Let the Wind Rise Page 1

Author: Shannon Messenger

Series: Sky Fall #3

Genres: Fantasy , Young Adult

For anyone who has ever fought and doubted and struggled, because hope is always on the horizon




They’re calling it “California’s Worst Natural Disaster in Decades.”

But there was nothing “natural” about it.

It’s easier if people blame global warming, though. Or Mother Nature. Or any of the other theories scientists have been tossing out, trying to explain the freaky tornadoes that stomped the mansions and country clubs in my stuffy valley into million-dollar heaps of rubble.

Nobody would know how to deal with a reality filled with “sylphs” and “wind wars” and “storms that fight like monsters.”

Plus, then I’d have to tell them the worst part—the part that makes me want to curl up into a ball and never move again.

It was my fault.

If I’d moved to one of the Gales’ bases in the middle of nowhere, or taken my training more seriously, or insert-any-of-the-mountain-of-Vane-fails here, none of this would’ve happened.

My hometown wouldn’t be a federal disaster zone.

Innocent people wouldn’t have died.

And Audra . . .

I’m trying not to think about where she is or what she might be going through. Or how I was the one who insisted she trust her mother and made her fly off with Gus, straight into Raiden’s trap.

Or how she broke our bond.

I want to believe she did it to protect my heritage—stripping away any knowledge she had of the Westerly language so she couldn’t give Raiden what he wants. But I wouldn’t blame her if she hates me.

I definitely hate myself.

But I’m going to fix this—all of it.

I have a plan.

I have the power of four on my side.

It’s time to be the hero everyone’s expecting me to be.




I’m stronger than this.

The words have become my lifeline, warming me with their promise as I whisper them in my frozen cell.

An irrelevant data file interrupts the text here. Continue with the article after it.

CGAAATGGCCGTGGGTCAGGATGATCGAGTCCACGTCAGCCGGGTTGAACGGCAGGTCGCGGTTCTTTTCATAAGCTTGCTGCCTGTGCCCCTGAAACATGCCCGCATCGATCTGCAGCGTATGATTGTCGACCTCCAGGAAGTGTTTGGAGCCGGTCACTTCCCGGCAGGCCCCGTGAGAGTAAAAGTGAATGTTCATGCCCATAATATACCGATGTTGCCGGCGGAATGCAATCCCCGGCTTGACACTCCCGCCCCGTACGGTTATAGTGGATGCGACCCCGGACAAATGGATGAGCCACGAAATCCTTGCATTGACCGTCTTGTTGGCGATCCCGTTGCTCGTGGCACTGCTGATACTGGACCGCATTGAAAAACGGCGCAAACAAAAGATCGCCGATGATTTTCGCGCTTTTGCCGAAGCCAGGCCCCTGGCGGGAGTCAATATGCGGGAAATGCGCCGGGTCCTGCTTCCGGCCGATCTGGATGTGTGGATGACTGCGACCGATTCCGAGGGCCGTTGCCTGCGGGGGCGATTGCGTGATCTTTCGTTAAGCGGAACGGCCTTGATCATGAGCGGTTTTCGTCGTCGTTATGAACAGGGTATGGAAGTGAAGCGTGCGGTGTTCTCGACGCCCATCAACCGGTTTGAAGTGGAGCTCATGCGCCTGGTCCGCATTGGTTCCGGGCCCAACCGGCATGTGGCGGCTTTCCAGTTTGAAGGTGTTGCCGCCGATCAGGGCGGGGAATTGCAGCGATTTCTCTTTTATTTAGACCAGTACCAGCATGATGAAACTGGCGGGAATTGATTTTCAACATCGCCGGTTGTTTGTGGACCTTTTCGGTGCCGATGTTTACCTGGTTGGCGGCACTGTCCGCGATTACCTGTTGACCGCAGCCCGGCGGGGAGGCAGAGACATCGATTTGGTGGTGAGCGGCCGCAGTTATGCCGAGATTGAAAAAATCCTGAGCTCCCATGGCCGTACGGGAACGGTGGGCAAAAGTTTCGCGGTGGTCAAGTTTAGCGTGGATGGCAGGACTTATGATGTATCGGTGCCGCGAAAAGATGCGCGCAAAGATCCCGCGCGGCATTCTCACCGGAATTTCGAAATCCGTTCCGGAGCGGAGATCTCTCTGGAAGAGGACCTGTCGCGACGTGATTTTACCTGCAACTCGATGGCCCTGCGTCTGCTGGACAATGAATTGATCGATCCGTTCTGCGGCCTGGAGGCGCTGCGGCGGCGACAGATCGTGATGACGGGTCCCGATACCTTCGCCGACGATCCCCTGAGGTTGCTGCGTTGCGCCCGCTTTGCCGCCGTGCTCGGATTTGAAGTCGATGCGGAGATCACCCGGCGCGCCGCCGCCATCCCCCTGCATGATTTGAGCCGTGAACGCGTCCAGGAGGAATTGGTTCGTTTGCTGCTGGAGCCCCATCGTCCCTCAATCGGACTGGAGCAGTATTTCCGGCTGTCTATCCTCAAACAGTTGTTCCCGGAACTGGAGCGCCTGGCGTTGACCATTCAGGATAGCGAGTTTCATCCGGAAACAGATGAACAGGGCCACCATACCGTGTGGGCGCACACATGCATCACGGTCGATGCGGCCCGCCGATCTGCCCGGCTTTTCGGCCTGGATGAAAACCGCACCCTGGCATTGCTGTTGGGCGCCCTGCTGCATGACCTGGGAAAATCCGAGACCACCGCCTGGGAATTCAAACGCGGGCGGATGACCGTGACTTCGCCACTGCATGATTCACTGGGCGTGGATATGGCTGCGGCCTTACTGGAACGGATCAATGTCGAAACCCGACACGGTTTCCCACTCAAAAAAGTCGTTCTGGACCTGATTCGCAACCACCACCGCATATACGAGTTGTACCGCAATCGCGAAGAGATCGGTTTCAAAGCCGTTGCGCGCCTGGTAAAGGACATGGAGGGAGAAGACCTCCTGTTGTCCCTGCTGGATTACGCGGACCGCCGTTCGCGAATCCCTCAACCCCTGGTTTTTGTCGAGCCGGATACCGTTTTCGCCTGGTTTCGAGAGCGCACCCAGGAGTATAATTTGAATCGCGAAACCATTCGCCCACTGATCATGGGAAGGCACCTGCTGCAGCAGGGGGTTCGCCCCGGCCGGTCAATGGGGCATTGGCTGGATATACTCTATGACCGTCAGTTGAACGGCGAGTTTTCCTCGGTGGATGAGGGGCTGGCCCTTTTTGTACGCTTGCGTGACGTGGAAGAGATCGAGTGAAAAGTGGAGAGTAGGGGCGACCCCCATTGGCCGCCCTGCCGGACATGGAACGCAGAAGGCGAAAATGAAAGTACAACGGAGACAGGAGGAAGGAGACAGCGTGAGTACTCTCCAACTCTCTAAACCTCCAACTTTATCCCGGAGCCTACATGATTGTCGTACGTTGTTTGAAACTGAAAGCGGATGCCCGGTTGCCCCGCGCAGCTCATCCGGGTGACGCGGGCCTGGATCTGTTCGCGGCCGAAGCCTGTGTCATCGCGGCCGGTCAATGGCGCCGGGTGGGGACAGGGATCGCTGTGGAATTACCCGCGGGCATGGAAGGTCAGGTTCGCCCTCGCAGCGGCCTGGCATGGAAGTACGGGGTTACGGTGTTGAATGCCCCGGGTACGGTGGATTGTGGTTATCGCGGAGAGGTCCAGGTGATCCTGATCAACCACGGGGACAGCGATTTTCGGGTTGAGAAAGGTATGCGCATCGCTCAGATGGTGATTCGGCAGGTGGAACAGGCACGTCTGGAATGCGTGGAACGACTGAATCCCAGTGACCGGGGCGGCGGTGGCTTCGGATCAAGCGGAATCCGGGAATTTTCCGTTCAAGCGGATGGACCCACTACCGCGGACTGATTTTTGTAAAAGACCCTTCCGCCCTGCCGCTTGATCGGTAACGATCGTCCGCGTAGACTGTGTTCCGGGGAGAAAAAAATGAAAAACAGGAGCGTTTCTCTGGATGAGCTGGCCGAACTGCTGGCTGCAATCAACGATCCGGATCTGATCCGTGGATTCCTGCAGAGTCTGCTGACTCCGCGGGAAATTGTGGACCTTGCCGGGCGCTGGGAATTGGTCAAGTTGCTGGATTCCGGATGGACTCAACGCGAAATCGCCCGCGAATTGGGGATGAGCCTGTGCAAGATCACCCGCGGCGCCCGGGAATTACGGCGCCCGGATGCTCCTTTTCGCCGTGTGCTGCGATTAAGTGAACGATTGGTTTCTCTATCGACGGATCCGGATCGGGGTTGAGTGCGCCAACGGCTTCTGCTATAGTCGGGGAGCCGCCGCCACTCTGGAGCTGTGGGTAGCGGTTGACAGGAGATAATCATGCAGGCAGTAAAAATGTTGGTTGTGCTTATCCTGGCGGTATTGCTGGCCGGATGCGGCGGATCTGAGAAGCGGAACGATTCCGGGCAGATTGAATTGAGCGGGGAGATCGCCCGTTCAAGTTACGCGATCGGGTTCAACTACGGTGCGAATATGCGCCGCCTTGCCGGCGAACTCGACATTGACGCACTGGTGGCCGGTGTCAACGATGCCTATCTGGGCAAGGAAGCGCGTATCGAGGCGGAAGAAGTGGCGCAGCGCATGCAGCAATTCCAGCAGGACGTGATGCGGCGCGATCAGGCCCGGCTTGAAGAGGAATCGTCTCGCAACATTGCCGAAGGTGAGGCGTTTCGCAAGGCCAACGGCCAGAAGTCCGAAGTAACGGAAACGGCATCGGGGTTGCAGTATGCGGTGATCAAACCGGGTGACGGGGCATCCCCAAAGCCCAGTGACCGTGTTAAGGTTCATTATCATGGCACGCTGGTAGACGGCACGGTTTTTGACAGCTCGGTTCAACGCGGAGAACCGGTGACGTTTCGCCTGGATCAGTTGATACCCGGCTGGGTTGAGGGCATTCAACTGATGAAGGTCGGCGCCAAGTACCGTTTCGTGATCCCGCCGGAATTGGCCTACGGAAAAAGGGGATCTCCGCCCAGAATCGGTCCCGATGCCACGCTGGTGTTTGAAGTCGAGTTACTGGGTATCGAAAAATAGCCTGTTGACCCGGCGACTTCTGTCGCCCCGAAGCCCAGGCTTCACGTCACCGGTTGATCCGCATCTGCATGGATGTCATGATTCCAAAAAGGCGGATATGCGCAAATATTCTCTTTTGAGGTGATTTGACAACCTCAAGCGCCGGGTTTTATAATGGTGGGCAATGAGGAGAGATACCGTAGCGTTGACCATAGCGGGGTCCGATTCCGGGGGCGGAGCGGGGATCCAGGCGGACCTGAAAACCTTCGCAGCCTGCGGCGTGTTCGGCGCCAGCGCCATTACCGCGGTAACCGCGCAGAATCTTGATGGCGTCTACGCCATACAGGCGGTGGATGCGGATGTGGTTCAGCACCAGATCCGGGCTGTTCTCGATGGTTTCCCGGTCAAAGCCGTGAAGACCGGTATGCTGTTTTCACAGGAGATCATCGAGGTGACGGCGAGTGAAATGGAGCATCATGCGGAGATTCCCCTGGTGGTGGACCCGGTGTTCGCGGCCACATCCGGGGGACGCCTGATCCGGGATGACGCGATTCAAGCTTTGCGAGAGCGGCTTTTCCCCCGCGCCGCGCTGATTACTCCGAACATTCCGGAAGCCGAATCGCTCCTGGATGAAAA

Ruined Northerlies tear at my hair, my skin, the flimsy fabric of my dress. The rough stone floor cuts into my bare legs. Still, I don’t move—don’t blink—as I count my shallow breaths. Waiting for Raiden to return.

Whatever he has planned, whatever horrors lie ahead . . .

I’m stronger.

I have to be.

For Gus.

For the Gales.

For Vane.

Thinking his name should claw at my heart with longing and regret.

Instead, I feel nothing.

No pull.

No pain.

Just an empty void where something precious used to be.

But it’s gone now.

All that remains is a ghost of a memory that would almost feel more like a dream—if it weren’t for the calm breeze wrapped around me.

I can no longer understand its words, but I know the gentle Westerly is loyal.

And that gives me the courage I need.

Raiden has power and pain on his side.

But I have the wind.

Change is in the air—I can feel it as clearly as I can hear the brave melodies of the untainted drafts slipping through the cracks of Raiden’s supposedly impenetrable fortress.

A hum building to a crescendo.

The wind starting to rise.




I’m pretty sure I’ve made a deal with the devil.

But I’ll do whatever it takes to get Audra back—even if it means trusting her psychotic mother.

I can see Arella from my bedroom window, her long dark hair tinted blue in the moonlight as she stands in the middle of my front yard with her face tilted toward the stars. The pose should be peaceful, but her brows are pinched, and she keeps scratching at her pale, skinny arms, leaving finger trails along her skin.

“You’re wearing the Gale Force uniform,” Solana says behind me.

Her voice is barely louder than a whisper, but the sound still makes me jump. Probably because I’ve been avoiding her.

I don’t turn around, even though I know I’m being stupid.

Solana’s coming with me on this mission—quest—whatever-you-want-to-call-it—thing. So I’m going to be spending lots of time with her.

But . . . every time I look at her I can’t help thinking, I saved the wrong girl.

It’s not that I regret rescuing her—there’s no way I could’ve left her trapped in the crushing grip of a Living Storm. But I was still helping Solana while Raiden was dragging Audra and Gus away.

“Yeah,” I mumble, realizing she’s expecting me to say something. “Figured I should start dressing the part.”

She’s quiet for a second, and I hope that means she’s going to leave me alone. Instead she says, “It suits you.”

I snort, but manage to stop myself from pointing out how the heavy black fabric is stiff and scratchy and pretty much the most uncomfortable thing I’ve ever worn. I’m done whining about the role I’m expected to play. Plus, it’s cold where we’re going, and this is the warmest thing I own.

“You didn’t hurt your elbow getting the jacket on, did you?” Solana asks.